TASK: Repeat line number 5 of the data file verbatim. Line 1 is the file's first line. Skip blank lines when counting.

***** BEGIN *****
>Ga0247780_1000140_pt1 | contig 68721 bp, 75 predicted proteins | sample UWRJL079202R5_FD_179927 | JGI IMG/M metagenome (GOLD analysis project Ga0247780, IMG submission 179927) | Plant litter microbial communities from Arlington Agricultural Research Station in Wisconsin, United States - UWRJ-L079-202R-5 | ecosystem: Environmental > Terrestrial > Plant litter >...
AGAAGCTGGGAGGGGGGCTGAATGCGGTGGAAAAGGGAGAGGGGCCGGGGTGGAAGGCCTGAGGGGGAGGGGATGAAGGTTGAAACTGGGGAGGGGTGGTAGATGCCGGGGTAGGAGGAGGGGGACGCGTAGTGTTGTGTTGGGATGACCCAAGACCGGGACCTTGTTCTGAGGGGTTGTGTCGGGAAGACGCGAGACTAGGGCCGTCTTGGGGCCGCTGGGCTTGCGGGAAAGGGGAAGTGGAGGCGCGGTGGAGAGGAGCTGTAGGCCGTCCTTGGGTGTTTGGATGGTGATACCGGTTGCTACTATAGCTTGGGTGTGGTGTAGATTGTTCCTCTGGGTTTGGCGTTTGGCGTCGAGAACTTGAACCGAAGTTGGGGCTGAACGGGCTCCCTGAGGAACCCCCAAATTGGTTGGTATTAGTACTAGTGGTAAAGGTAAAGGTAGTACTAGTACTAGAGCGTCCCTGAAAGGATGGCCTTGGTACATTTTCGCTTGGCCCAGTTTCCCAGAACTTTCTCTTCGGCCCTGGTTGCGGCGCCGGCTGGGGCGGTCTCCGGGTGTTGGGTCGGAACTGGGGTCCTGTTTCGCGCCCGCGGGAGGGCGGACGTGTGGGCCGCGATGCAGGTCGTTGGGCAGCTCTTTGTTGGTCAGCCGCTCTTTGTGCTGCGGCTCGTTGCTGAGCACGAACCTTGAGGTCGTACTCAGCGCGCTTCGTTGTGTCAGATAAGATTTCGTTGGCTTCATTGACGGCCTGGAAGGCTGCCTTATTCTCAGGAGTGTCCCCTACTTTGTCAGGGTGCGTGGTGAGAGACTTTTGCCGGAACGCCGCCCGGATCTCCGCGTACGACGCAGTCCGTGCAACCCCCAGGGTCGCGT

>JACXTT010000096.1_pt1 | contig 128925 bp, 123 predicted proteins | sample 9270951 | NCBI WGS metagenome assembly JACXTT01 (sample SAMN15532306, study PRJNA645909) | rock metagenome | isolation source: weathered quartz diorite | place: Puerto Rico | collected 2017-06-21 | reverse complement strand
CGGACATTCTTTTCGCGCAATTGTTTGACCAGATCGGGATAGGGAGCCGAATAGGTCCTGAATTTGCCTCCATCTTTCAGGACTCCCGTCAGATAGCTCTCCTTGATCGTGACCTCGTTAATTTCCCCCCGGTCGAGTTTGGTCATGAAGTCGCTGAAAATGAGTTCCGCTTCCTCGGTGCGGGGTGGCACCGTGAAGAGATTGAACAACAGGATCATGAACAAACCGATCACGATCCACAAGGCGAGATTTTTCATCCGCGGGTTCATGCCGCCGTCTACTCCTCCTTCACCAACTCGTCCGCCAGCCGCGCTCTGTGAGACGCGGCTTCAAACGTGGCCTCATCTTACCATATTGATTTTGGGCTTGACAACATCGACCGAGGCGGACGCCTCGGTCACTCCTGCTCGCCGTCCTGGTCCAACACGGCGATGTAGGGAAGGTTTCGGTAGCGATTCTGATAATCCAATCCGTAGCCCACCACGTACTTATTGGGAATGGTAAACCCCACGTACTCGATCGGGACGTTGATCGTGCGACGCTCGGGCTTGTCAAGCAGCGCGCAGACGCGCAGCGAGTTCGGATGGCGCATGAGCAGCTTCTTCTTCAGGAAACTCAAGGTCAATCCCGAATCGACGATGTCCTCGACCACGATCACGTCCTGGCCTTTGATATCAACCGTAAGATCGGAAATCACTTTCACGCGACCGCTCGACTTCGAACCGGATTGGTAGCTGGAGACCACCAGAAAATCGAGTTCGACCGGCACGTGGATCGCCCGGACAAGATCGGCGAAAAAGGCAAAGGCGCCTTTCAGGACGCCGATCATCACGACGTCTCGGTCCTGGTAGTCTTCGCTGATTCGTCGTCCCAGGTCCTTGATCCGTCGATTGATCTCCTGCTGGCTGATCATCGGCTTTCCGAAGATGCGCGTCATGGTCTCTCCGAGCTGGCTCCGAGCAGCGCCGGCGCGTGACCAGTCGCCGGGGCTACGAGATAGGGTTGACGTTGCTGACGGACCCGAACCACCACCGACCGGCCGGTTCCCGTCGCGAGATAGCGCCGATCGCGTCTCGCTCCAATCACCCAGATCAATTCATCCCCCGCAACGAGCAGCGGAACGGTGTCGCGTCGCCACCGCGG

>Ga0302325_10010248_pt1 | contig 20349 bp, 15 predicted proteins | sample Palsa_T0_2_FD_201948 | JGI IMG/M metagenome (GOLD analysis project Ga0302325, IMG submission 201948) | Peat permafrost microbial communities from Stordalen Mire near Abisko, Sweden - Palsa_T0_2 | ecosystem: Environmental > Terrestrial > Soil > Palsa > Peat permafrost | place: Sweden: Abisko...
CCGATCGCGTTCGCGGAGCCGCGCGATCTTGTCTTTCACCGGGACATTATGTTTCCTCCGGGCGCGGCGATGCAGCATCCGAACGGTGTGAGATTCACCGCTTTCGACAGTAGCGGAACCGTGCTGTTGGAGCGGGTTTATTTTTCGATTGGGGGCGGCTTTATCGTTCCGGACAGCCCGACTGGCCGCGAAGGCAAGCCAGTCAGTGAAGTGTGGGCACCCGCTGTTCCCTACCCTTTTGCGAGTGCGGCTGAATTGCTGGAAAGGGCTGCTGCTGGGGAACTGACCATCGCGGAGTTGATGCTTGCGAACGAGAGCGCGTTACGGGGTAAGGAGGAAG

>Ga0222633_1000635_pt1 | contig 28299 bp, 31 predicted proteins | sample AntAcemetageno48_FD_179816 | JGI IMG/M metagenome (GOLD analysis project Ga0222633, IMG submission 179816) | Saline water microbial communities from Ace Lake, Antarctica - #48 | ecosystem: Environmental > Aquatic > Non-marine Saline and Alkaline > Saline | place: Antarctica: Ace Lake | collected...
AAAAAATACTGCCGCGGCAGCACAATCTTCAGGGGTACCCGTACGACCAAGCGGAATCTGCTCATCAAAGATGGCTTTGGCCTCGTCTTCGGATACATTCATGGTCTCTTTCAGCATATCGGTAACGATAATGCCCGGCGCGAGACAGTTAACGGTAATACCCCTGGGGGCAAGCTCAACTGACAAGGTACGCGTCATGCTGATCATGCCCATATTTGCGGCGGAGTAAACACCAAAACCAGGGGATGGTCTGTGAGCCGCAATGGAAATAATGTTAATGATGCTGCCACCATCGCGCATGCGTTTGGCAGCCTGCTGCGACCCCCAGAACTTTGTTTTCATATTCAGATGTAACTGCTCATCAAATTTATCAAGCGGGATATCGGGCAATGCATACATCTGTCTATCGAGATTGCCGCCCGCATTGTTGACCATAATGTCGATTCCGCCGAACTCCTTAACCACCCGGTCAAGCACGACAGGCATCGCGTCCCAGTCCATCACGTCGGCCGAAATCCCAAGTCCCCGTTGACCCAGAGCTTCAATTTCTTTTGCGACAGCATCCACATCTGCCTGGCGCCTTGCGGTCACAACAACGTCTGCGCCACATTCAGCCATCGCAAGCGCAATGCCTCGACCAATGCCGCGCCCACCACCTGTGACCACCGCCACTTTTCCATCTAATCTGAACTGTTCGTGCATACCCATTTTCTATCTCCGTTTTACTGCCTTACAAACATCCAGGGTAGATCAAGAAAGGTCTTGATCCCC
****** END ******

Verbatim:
>Ga0302325_10010248_pt1 | contig 20349 bp, 15 predicted proteins | sample Palsa_T0_2_FD_201948 | JGI IMG/M metagenome (GOLD analysis project Ga0302325, IMG submission 201948) | Peat permafrost microbial communities from Stordalen Mire near Abisko, Sweden - Palsa_T0_2 | ecosystem: Environmental > Terrestrial > Soil > Palsa > Peat permafrost | place: Sweden: Abisko...